I have to admit I can understand why a program like "TrueCrypt" would be considered anathema to some people, however if one uses that type of program correctly, (i.e.), coupling it with a program that password-protects each file on the hard drive before the volume is actually encrypted, it simply will act as another layer of security, in effect buying the system-administrator a bit more time that may not otherwise exist if a criminal can gain relatively easy access to its operating system.
It's basically a safeguard that works 99% of the time. The other 1%, for example, would be in the unlikely event that a robber whom breaks into your home and steals your computer, would at the same time be a super-hacker that knows how to work a program like "Evil Maid" to gain access to the system --- Its like saying that because there's a one in a million chance that you might crash in an air-plane, that you shouldn't worry about wearing a seat-belt on that plane --- the fact is, it still has the potential to save your life. Most crooks that break into a home are more than likely not that smart, much less computer savvy either, they're just looking to steal cash and goods that they can sell to make more stolen cash.
Despite the recent controversies over the likelihood of a program like "TrueCrypt" being compromised by a hardware attack, the idea that you can buy time is still worth the investment if the program itself is free and the system administrator knows what steps to take to thwart a physical attack by supplementing advanced security protocols programming.
As previously mentioned, there are many layers of security usually involved in any well-secured environment. Having the extra-layer of protection still makes sense 99% of the time.
In response to the comment made about third-party applications and their usefulness, as previously mentioned, errors usually occur due to inexperienced users and their subsequent impatience to try to get the job done anyway, despite the fact that they may be guessing 50% of the time when it comes to some of the aspects of these programs.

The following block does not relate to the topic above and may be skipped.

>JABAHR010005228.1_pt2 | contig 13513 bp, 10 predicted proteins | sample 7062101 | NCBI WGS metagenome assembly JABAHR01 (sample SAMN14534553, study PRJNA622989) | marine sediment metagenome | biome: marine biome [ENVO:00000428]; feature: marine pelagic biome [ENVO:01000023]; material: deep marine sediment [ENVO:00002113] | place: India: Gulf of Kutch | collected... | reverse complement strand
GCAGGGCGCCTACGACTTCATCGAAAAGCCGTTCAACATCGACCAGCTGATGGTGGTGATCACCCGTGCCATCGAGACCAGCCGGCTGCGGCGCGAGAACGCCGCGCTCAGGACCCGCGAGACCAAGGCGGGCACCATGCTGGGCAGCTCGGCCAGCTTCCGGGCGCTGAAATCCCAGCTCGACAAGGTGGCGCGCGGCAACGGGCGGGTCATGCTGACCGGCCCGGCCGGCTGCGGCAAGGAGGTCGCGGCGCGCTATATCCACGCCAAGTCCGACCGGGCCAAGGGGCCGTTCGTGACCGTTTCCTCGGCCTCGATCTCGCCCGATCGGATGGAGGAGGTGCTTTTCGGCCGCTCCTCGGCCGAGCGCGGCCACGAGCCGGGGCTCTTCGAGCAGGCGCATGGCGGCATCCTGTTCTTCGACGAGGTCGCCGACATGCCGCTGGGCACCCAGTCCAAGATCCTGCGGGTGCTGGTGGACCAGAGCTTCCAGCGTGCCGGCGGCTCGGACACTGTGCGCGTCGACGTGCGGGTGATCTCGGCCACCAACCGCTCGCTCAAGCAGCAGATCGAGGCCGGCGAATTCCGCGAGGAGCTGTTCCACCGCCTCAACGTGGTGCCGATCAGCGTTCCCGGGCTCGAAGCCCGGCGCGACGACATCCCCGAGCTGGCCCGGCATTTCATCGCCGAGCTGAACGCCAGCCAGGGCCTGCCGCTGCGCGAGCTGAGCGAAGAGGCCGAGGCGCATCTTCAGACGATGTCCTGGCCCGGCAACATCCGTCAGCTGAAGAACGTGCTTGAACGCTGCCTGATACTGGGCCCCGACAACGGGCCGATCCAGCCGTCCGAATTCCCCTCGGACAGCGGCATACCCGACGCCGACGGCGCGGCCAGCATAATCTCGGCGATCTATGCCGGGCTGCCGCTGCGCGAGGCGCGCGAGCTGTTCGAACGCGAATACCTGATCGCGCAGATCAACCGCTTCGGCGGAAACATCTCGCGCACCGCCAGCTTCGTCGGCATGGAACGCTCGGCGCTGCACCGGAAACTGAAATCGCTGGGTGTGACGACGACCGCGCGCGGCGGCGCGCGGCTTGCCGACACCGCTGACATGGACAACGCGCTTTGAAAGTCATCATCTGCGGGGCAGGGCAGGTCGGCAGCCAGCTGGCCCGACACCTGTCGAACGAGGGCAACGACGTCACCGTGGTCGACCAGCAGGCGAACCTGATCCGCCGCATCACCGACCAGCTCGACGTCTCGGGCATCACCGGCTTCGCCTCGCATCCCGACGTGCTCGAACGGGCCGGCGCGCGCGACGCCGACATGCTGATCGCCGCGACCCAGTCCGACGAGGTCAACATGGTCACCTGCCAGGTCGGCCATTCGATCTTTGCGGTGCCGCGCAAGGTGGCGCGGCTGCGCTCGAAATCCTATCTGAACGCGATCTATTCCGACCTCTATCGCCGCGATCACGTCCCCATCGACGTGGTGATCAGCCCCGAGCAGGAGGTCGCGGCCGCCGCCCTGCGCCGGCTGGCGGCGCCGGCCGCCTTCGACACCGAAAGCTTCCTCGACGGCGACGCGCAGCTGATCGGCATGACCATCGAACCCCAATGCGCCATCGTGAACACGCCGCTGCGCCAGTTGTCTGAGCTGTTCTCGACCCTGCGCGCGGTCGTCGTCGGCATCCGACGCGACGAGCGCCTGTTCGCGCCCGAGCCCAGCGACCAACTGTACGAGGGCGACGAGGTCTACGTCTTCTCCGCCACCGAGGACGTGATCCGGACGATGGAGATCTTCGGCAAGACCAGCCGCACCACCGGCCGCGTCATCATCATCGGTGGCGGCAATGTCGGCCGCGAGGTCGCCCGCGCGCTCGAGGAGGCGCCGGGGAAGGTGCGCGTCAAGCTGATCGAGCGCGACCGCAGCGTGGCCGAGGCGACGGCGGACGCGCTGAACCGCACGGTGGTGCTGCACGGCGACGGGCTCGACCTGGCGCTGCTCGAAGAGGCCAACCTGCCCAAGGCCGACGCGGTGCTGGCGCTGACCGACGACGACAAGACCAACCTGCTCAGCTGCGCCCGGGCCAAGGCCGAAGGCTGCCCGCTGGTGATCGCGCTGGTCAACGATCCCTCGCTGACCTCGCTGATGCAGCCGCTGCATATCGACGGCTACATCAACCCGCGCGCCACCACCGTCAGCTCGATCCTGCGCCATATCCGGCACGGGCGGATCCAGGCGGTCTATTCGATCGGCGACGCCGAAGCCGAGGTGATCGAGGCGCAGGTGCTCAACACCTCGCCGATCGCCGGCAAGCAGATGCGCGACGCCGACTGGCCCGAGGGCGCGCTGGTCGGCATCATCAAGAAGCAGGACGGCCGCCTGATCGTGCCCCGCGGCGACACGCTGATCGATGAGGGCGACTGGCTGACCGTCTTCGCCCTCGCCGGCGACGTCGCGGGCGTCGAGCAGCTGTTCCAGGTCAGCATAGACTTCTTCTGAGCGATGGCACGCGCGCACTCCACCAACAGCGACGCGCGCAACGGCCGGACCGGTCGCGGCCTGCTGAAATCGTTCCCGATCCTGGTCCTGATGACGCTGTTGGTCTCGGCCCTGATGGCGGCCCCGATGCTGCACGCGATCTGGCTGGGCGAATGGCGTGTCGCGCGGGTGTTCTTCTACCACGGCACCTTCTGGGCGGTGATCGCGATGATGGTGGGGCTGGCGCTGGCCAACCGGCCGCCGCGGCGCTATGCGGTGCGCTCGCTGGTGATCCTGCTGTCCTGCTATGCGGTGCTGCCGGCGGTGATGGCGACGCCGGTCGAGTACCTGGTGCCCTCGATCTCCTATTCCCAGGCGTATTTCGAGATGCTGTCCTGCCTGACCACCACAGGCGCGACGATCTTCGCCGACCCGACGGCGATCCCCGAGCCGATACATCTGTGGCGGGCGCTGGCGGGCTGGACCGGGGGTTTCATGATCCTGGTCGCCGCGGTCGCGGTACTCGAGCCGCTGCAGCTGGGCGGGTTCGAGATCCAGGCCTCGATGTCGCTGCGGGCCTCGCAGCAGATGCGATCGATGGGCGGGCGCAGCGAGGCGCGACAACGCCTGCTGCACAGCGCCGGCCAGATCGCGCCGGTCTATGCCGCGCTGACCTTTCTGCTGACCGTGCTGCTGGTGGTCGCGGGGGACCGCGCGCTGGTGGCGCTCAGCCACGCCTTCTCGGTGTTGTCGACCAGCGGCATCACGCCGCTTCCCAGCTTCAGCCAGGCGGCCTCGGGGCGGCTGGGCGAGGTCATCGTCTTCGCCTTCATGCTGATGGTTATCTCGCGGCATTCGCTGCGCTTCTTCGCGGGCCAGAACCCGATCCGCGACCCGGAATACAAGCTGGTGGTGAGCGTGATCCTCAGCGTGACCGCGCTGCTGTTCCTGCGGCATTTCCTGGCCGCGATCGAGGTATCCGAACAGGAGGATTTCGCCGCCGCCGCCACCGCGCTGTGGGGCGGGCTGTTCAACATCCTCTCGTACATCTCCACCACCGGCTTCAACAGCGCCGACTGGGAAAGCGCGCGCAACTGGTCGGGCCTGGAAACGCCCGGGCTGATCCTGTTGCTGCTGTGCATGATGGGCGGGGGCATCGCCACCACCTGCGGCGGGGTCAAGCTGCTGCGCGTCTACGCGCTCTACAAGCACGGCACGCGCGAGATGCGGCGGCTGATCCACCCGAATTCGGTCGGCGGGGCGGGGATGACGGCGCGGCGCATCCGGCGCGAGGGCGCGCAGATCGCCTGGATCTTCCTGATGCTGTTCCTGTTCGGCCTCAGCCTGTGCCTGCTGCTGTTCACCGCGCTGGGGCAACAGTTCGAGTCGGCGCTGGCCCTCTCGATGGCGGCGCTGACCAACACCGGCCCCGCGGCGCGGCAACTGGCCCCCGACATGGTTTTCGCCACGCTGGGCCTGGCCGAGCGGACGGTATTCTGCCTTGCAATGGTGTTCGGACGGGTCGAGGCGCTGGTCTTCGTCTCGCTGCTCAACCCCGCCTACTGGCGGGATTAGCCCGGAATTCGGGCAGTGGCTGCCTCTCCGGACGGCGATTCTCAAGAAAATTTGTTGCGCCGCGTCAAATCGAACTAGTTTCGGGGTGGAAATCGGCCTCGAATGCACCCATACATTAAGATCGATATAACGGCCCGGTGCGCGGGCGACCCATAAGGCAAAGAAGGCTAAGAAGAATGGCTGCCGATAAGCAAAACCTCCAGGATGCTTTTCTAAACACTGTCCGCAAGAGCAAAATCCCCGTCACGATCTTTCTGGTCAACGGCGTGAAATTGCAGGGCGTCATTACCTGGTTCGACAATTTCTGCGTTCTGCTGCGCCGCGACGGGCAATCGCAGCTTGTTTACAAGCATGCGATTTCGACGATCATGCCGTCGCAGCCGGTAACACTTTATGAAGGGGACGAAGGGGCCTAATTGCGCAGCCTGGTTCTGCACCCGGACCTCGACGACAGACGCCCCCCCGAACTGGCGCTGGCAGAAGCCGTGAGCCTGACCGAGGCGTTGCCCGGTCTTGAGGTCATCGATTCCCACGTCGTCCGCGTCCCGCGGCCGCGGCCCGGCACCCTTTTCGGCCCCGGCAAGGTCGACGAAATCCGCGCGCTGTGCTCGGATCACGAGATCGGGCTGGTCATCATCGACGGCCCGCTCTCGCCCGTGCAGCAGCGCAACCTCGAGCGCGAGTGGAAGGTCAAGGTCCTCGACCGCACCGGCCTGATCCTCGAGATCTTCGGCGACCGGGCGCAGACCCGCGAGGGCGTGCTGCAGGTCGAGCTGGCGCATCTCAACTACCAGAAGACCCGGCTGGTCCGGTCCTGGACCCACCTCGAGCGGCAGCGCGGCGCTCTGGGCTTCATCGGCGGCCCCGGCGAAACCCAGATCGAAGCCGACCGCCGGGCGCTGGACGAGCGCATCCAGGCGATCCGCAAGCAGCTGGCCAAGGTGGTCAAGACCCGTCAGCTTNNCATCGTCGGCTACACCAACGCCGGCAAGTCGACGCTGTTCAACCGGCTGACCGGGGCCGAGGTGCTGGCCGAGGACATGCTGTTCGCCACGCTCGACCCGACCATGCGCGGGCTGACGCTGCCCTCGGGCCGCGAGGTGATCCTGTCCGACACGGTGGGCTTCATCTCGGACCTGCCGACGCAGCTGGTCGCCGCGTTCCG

There are good programs out there. One just has to know what to look for and also know what they are doing, otherwise they really shouldn't go for these programs.
Bottom line, nothing is going to be completely perfect, just like the fact that even a brand new operating system is not perfect by any stretch of the imagination --- that's what leads to the development of many of these programs, primarily to address as much of the inherent imperfections of operating systems software as they possibly can.
Tune-Up Utilities is definitely a wise investment for end-users with Windows pcs, especially if they aren't really interested in paying a microsoft technician $50 - $100, just to answer a few basic questions about functionality and configurations, when clearly they've already payed an arm and a leg for the operating system itself.
If I can pay $20 - $30 for an application that will continuously maintain my system with little to no effort on my part --- thats definitely alot better than paying 3 times that much in just one instance to a technician from the same company my operating system was purchased from, just so they can answer a few questions.
In my opinion, its the OS manufacturers' that work hand in glove with these technicians to finagle more and more money out of the consumer every year and obviously this happens because their are currently no laws which strictly mandate them to include a fair amount of support for their products.
And when I say fair, I mean so long as an operating system is being supported by Microsoft via updates, etc..., they should also provide free general OS support for its customer base directly from Microsoft, (i.e., answering any questions about functionality or proper-configuration to those who've already paid for the software). Microsoft makes a fortune selling its products on the market, yet they won't even provide you with answers to your basic questions, unless you fork over more dough?! -- um, hmmm, sounds alot like some crazy monopoly to me!
I mean really, we the consumer literally pay hundreds of dollars for these operating systems, yet when the time comes that we have a simple question about its functionality or how its settings should be, we are still at the mercy of a very limited warranty, if at all after only a few years, and are subsequently expected to shell out more money for our OS inquiries?! ---- Now that's a sham and a half if there ever was any!
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